If you paint white, you’ll never regret it. Even unfinished drywall absorbs more light than you’d imagine. Every good paint store has an “old bones” table somewhere with mismixes in it. You might score there, or at your local Habitat ReStore. In the latter case in my town, I get quarts for a buck or two, gallons for only a little more.

-- "...in his brain, which is as dry as the remainder biscuit after a voyage, he hath strange places cramm'd with observation, the which he vents in mangled forms." --Shakespeare, "As You Like It"

View dbhost's profile

dbhost

5604 posts in 2694 days


#5 posted 10-04-2010 07:10 PM

FWIW, I would go for 1/2” plywood. OSB is cheaper sure, but I just don’t like working with the stuff…

Something you need to consider though. Is this an attached garage? And if so, does code in your area allow for flamable wall coverings? In many municipalities, your only choice is drywall…

-- My workshop blog can be found at http://daves-workshop.blogspot.com

View Lee Barker's profile

Lee Barker

2170 posts in 2312 days


#6 posted 10-04-2010 07:15 PM

Great point, dbhost. Worth checking—it may be 5/8 just on the common wall, or all the way. I’m not sure. Thanks for ringing the chime on this one.

-- "...in his brain, which is as dry as the remainder biscuit after a voyage, he hath strange places cramm'd with observation, the which he vents in mangled forms." --Shakespeare, "As You Like It"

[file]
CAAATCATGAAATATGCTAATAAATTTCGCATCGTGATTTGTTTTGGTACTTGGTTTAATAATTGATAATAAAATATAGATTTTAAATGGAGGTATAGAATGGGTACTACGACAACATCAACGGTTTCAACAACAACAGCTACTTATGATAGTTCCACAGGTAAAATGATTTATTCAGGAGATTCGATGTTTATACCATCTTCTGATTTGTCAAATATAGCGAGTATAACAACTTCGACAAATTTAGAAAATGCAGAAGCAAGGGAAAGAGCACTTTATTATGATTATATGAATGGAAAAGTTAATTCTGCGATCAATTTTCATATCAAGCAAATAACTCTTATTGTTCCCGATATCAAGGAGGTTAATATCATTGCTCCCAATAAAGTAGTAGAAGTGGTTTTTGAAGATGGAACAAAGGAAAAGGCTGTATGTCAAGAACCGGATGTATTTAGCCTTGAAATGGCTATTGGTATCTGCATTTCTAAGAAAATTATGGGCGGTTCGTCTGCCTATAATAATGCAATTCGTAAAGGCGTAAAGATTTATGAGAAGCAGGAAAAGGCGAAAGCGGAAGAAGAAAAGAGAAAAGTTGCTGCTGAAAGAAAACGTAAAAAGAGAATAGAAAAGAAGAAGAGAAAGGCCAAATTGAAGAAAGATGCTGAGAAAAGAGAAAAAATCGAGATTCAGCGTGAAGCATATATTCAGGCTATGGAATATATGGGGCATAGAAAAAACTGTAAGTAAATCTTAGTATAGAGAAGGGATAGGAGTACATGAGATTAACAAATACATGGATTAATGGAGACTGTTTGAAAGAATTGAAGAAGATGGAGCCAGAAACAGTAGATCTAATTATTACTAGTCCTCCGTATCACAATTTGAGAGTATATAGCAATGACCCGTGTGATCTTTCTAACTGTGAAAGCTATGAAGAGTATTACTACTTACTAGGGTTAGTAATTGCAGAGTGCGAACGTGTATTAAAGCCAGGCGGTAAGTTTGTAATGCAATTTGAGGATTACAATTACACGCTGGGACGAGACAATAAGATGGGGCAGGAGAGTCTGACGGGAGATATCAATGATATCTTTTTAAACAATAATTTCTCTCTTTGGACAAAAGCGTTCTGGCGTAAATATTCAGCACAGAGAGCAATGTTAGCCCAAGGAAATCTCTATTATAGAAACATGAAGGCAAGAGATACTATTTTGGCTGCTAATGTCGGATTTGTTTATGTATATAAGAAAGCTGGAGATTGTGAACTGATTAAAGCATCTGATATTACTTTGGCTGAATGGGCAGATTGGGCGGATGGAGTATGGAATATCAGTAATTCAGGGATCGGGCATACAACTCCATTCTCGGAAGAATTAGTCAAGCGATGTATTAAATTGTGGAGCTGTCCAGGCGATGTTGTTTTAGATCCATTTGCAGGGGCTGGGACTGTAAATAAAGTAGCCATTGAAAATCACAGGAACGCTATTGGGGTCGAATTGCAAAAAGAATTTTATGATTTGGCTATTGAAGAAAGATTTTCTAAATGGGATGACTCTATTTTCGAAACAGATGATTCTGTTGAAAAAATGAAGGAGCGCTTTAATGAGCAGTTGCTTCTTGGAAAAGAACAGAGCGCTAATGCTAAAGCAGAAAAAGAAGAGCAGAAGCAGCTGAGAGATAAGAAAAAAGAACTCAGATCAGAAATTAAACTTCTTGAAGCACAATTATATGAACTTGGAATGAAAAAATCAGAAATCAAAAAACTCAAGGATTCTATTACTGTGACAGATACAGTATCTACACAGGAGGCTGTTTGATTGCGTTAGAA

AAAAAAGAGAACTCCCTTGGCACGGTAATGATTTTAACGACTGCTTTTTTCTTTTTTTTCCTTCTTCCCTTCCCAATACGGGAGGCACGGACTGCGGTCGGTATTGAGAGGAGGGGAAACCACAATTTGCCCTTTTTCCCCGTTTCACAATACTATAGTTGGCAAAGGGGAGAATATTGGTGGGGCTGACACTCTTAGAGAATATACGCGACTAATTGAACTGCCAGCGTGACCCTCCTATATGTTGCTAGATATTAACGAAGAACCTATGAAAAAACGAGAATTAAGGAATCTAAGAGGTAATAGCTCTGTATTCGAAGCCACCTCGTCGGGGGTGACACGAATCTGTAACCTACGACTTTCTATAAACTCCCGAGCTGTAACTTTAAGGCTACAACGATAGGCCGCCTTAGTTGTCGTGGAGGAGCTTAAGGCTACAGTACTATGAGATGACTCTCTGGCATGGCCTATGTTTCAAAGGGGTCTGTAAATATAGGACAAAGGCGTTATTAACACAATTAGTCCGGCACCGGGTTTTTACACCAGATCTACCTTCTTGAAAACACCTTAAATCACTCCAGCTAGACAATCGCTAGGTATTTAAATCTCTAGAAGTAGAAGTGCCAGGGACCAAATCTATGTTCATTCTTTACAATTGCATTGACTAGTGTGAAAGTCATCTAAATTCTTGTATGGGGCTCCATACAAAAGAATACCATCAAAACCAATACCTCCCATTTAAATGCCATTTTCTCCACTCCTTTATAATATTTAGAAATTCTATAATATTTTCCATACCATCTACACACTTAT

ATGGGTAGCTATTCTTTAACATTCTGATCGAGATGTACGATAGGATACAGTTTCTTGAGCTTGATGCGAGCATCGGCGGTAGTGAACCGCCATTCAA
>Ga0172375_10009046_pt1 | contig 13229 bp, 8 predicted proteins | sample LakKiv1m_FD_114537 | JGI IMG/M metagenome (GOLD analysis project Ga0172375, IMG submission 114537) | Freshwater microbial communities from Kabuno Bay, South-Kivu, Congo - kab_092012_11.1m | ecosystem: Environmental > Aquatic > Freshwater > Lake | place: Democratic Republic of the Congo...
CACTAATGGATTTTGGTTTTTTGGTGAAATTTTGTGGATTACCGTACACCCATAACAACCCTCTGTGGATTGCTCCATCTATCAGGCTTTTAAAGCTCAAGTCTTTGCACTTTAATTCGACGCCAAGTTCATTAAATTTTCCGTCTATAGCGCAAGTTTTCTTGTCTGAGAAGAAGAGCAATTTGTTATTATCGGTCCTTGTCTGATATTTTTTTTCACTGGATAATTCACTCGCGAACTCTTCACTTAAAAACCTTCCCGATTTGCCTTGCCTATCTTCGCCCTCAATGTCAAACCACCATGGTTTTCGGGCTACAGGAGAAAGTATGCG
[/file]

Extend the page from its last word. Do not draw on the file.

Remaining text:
View ClayandNancy's profile

ClayandNancy

511 posts in 2477 days


#7 posted 10-04-2010 08:01 PM

Our area requires 5/8ths on common wall with the house and 5/8ths on the ceiling if you have a room above your garage taped and finished.

View handystanley's profile

handystanley

169 posts in 2375 days


#8 posted 10-04-2010 08:49 PM

The wall is an exterior wall in an attached garage. I am only covering maybe 1/2 to 2/3rds of the wall the remaining wall is covered with button board and plaster.

-- "Projects beget projects and projects beget the need to buy new tools and that is what the cycle of life is all about." Stan Pearse, Novato, CA

View Rick  Dennington's profile

Rick Dennington

5175 posts in 2656 days


#9 posted 10-05-2010 12:46 AM

Stanley; I can tell you from experience that OSB is a PITA to paint….I have a 40×50 stand-alone shop, and I put 7/16” OSB on all the walls and ceiling…I rolled 2 coats of KILZ on before painting, and 2 coats of a regular latex white over that…WHEW…what a job…. If you don’t put Kilz on beforehand, the tannin in the OSB will bleed right through the white paint, and it will look blotchy after it drys…. 2 coats of kilz, and at least one coat of w.p., and it will be very bright in there….Take a look at my shop and you will see how it looks. Oh…one more thing: You’ll need to roll the paint on if you use OSB, because of the rough texture of it. Don’t use a paintbrush on it…you’ll work yourself to death trying to cover it….I’d use 1/2” ply..smoother.

-- At my age, an "all--nighter" is not having to get up and pee...!!!

View newbiewoodworker's profile

newbiewoodworker

668 posts in 2289 days


#10 posted 10-05-2010 01:31 AM